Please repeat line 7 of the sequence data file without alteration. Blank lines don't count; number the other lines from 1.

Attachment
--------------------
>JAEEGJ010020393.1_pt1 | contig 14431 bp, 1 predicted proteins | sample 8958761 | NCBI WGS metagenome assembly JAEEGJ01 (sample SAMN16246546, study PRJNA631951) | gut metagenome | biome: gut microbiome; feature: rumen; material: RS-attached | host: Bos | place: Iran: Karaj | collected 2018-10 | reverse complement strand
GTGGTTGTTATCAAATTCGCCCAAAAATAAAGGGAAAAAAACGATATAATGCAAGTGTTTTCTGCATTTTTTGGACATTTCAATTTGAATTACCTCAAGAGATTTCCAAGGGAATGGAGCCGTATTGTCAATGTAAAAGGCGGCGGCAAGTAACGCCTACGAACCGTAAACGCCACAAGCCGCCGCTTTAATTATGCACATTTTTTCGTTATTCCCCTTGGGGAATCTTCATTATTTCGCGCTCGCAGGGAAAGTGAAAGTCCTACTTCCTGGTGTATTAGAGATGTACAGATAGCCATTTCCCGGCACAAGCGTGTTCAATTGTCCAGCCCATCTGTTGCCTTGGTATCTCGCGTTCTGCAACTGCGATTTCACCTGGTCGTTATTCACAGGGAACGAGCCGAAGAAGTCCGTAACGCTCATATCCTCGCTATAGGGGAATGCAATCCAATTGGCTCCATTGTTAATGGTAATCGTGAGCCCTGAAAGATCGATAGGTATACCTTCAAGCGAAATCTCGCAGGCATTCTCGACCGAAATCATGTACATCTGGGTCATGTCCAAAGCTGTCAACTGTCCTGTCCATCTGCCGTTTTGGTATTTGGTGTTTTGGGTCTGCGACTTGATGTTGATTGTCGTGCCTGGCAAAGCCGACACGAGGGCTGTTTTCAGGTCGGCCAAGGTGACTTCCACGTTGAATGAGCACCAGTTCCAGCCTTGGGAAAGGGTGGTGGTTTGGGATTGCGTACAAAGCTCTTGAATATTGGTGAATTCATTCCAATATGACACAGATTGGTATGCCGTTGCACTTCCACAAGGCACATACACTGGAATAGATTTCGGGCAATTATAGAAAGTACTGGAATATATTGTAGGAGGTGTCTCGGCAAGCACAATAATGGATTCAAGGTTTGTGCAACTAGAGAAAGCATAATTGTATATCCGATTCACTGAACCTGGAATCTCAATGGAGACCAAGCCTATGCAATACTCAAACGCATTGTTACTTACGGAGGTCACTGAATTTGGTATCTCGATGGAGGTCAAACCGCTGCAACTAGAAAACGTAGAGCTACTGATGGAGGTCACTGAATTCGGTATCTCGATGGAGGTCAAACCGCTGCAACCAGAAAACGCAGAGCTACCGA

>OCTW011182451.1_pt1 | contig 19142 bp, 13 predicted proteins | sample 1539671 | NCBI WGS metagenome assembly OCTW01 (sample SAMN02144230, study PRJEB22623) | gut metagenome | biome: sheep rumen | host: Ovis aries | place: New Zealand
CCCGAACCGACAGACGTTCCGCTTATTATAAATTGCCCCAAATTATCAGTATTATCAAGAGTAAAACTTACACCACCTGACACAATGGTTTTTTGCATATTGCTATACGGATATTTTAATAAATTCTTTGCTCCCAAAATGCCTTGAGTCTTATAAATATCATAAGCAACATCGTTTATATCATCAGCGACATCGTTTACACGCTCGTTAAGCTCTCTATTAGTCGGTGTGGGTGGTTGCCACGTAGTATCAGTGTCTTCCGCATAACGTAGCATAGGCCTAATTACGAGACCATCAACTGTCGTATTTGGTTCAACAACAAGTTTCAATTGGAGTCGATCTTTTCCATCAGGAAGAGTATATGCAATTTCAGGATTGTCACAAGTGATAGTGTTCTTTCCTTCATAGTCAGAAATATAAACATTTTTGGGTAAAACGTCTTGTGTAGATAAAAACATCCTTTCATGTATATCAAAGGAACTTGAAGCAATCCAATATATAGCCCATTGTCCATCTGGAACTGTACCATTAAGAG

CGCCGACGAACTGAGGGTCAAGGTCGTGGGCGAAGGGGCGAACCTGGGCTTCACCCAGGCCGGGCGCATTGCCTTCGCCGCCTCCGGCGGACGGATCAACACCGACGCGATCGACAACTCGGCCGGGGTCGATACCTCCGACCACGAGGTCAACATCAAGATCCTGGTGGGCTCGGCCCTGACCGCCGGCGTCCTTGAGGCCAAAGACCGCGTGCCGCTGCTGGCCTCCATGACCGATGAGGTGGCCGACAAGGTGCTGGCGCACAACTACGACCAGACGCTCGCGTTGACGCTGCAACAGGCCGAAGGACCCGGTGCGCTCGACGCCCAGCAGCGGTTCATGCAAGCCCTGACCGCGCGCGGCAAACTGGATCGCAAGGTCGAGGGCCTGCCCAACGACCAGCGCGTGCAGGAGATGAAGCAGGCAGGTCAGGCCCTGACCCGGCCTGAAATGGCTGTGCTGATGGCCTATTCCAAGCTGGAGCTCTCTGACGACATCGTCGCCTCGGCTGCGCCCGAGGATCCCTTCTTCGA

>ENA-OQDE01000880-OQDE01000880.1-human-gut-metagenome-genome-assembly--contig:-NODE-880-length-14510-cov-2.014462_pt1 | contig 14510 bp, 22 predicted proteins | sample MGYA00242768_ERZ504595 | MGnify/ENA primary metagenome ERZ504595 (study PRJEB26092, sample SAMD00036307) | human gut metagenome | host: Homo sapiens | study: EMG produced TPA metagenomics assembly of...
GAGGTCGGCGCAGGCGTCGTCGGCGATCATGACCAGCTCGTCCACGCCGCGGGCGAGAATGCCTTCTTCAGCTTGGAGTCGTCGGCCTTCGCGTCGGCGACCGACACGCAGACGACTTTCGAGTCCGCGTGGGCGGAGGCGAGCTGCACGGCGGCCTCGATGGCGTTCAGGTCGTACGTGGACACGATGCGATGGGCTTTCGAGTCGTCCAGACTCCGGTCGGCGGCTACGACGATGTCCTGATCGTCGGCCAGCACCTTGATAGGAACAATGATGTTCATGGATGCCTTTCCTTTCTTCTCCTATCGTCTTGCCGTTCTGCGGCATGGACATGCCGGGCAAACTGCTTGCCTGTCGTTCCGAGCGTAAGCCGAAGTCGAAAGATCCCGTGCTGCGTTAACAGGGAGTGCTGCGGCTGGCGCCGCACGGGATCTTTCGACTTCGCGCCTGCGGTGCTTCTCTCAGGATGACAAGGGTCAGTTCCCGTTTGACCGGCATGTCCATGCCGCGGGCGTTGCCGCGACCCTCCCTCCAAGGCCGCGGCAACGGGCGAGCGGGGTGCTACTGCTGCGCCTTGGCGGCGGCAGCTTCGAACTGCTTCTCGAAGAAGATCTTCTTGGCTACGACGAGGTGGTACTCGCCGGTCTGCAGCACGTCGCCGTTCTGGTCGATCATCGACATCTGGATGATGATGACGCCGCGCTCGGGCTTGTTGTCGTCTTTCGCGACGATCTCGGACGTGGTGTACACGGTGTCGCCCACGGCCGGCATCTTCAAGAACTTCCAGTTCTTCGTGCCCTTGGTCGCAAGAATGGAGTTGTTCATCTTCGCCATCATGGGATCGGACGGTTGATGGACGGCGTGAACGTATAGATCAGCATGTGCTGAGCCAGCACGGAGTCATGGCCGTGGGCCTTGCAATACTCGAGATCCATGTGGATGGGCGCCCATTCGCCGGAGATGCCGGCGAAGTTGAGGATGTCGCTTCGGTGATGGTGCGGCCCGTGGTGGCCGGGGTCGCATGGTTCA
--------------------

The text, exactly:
GAGGTCGGCGCAGGCGTCGTCGGCGATCATGACCAGCTCGTCCACGCCGCGGGCGAGAATGCCTTCTTCAGCTTGGAGTCGTCGGCCTTCGCGTCGGCGACCGACACGCAGACGACTTTCGAGTCCGCGTGGGCGGAGGCGAGCTGCACGGCGGCCTCGATGGCGTTCAGGTCGTACGTGGACACGATGCGATGGGCTTTCGAGTCGTCCAGACTCCGGTCGGCGGCTACGACGATGTCCTGATCGTCGGCCAGCACCTTGATAGGAACAATGATGTTCATGGATGCCTTTCCTTTCTTCTCCTATCGTCTTGCCGTTCTGCGGCATGGACATGCCGGGCAAACTGCTTGCCTGTCGTTCCGAGCGTAAGCCGAAGTCGAAAGATCCCGTGCTGCGTTAACAGGGAGTGCTGCGGCTGGCGCCGCACGGGATCTTTCGACTTCGCGCCTGCGGTGCTTCTCTCAGGATGACAAGGGTCAGTTCCCGTTTGACCGGCATGTCCATGCCGCGGGCGTTGCCGCGACCCTCCCTCCAAGGCCGCGGCAACGGGCGAGCGGGGTGCTACTGCTGCGCCTTGGCGGCGGCAGCTTCGAACTGCTTCTCGAAGAAGATCTTCTTGGCTACGACGAGGTGGTACTCGCCGGTCTGCAGCACGTCGCCGTTCTGGTCGATCATCGACATCTGGATGATGATGACGCCGCGCTCGGGCTTGTTGTCGTCTTTCGCGACGATCTCGGACGTGGTGTACACGGTGTCGCCCACGGCCGGCATCTTCAAGAACTTCCAGTTCTTCGTGCCCTTGGTCGCAAGAATGGAGTTGTTCATCTTCGCCATCATGGGATCGGACGGTTGATGGACGGCGTGAACGTATAGATCAGCATGTGCTGAGCCAGCACGGAGTCATGGCCGTGGGCCTTGCAATACTCGAGATCCATGTGGATGGGCGCCCATTCGCCGGAGATGCCGGCGAAGTTGAGGATGTCGCTTCGGTGATGGTGCGGCCCGTGGTGGCCGGGGTCGCATGGTTCA